American tennis player Serena Jameka Williams was born on September 26, 1981, in Saginaw, Michigan. The youngest of Richard and Oracene Williams’s five daughters, Serena Williams, along with her sister Venus, would grow up to become one of the sport’s great champions.
Serena’s father—a former sharecropper from Louisiana determined to see his two youngest girls succeed—used what he’d gleaned from tennis books and videos to instruct Serena and Venus on how to play the game. At the age of 3, practicing on a court not far from the family’s new Compton, California, home, Serena withstood the rigors of daily two-hour practices from her father.
The fact that the family had relocated to Compton was no accident. With its high rate of gang activity, Richard Williams wanted to expose his daughters to the ugly possibilities of life “if they did not work hard and get an education.” In this setting, on courts that were riddled with potholes and sometimes missing nets, Serena and Venus cut their teeth on the game of tennis and the requirements for persevering in a tough climate.
By 1991, Serena was 46-3 on the junior United States Tennis Association tour, and ranked first in the 10-and-under division. Sensing his girls needed better instruction to become successful professionals, he moved his family again—this time to Florida. There, Richard let go of some of his coaching responsibilities, but not the management of Serena’s and Venus’s career. Wary of his daughters burning out too quickly, he scaled back their junior tournament schedule.
In 1995, Serena turned pro. Two years later, she was already No. 99 in the world rankings—up from No. 304 just 12 months before. A year later, she graduated high school, and almost immediately inked a $12 million shoe deal with Puma. In 1999, she beat out her sister in their race to the family’s first Grand Slam win, when she captured the U.S. Open title.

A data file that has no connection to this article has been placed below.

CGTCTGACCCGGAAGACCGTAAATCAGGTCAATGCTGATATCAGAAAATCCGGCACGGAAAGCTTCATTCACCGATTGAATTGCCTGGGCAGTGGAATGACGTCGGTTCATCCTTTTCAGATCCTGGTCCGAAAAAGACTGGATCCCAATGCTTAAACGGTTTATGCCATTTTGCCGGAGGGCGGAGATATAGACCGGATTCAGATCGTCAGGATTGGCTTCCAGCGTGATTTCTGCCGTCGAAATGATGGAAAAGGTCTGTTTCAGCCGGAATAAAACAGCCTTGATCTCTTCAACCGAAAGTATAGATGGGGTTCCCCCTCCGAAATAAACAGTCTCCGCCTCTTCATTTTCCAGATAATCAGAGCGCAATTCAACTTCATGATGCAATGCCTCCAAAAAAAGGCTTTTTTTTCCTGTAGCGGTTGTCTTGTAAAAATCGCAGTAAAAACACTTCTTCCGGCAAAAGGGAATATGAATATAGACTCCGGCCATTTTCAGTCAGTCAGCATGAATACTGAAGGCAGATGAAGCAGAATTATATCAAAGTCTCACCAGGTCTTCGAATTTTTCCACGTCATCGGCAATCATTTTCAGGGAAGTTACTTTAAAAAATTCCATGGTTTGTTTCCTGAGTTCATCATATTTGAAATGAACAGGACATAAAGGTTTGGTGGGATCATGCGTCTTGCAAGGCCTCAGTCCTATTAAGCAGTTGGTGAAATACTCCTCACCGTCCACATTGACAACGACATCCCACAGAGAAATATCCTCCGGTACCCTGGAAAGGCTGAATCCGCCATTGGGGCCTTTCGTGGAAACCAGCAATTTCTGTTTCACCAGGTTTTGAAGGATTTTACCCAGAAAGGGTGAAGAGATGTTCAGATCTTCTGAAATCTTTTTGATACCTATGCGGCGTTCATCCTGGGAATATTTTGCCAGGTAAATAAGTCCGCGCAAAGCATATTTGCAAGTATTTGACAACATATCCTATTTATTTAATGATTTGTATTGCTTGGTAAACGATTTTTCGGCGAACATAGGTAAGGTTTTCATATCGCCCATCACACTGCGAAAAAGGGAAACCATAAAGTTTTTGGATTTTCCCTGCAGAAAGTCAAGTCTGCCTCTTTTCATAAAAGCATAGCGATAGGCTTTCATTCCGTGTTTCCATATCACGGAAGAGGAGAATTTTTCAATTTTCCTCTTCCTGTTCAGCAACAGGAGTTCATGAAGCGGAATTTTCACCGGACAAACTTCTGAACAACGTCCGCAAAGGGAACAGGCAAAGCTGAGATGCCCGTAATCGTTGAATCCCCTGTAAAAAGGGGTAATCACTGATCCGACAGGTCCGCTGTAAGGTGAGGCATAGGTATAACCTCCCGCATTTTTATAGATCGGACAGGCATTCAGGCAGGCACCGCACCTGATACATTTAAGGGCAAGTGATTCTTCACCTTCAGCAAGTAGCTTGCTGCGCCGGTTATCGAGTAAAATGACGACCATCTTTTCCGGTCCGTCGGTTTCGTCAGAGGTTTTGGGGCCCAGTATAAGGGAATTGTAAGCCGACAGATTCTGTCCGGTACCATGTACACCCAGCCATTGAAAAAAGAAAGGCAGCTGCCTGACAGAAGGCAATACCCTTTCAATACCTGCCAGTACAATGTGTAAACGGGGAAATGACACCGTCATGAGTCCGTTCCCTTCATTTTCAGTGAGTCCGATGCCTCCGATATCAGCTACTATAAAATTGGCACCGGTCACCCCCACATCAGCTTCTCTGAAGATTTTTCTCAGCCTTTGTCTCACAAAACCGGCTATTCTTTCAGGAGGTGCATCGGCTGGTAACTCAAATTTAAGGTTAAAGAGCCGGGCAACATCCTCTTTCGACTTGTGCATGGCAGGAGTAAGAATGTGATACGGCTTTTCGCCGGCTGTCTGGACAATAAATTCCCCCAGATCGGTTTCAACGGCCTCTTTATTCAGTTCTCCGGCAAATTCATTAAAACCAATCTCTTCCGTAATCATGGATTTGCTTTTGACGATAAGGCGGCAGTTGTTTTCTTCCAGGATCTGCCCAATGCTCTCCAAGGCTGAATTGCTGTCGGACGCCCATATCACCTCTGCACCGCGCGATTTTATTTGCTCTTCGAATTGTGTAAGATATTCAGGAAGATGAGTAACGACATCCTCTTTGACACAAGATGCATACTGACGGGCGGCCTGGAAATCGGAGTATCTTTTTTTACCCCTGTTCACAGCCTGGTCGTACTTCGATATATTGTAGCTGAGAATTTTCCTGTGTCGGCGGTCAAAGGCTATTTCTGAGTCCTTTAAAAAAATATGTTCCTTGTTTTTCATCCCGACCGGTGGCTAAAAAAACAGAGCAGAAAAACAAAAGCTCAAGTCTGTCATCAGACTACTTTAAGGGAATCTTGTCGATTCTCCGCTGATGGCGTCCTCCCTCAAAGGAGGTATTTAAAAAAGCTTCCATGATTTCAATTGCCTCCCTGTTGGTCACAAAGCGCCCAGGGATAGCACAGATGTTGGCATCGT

It set the stage for a run of high-powered, high-profile victories for both Williams sisters. With their signature style and play, Venus and Serena changed the look of their sport as well. Their sheer power and athletic ability overwhelmed opponents, and their sense of style and presence made them standout celebrities on the court.
In 2002, Serena won the French Open, the U.S. Open, and Wimbledon, defeating Venus in the finals of each tournament. She captured her first Australian Open in 2003, making her one of only six women in the Open era to complete a career Grand Slam. The win also fulfilled her desire to hold all four major titles simultaneously to comprise what she’d dubbed “The Serena Slam.” In 2008, she won the U.S. Open and teamed with Venus to capture a second women’s doubles Olympic gold medal at the Beijing Games.
But Serena also had her scrapes and losses. She underwent knee surgery in August 2003, and in September her half-sister Yetunde Price was murdered in Los Angeles, California. Three years later, Serena seemed burned out. Bitten by injuries, and just a general lack of motivation to stay fit or compete at the same level she once had, Serena saw her tennis ranking slump to 139.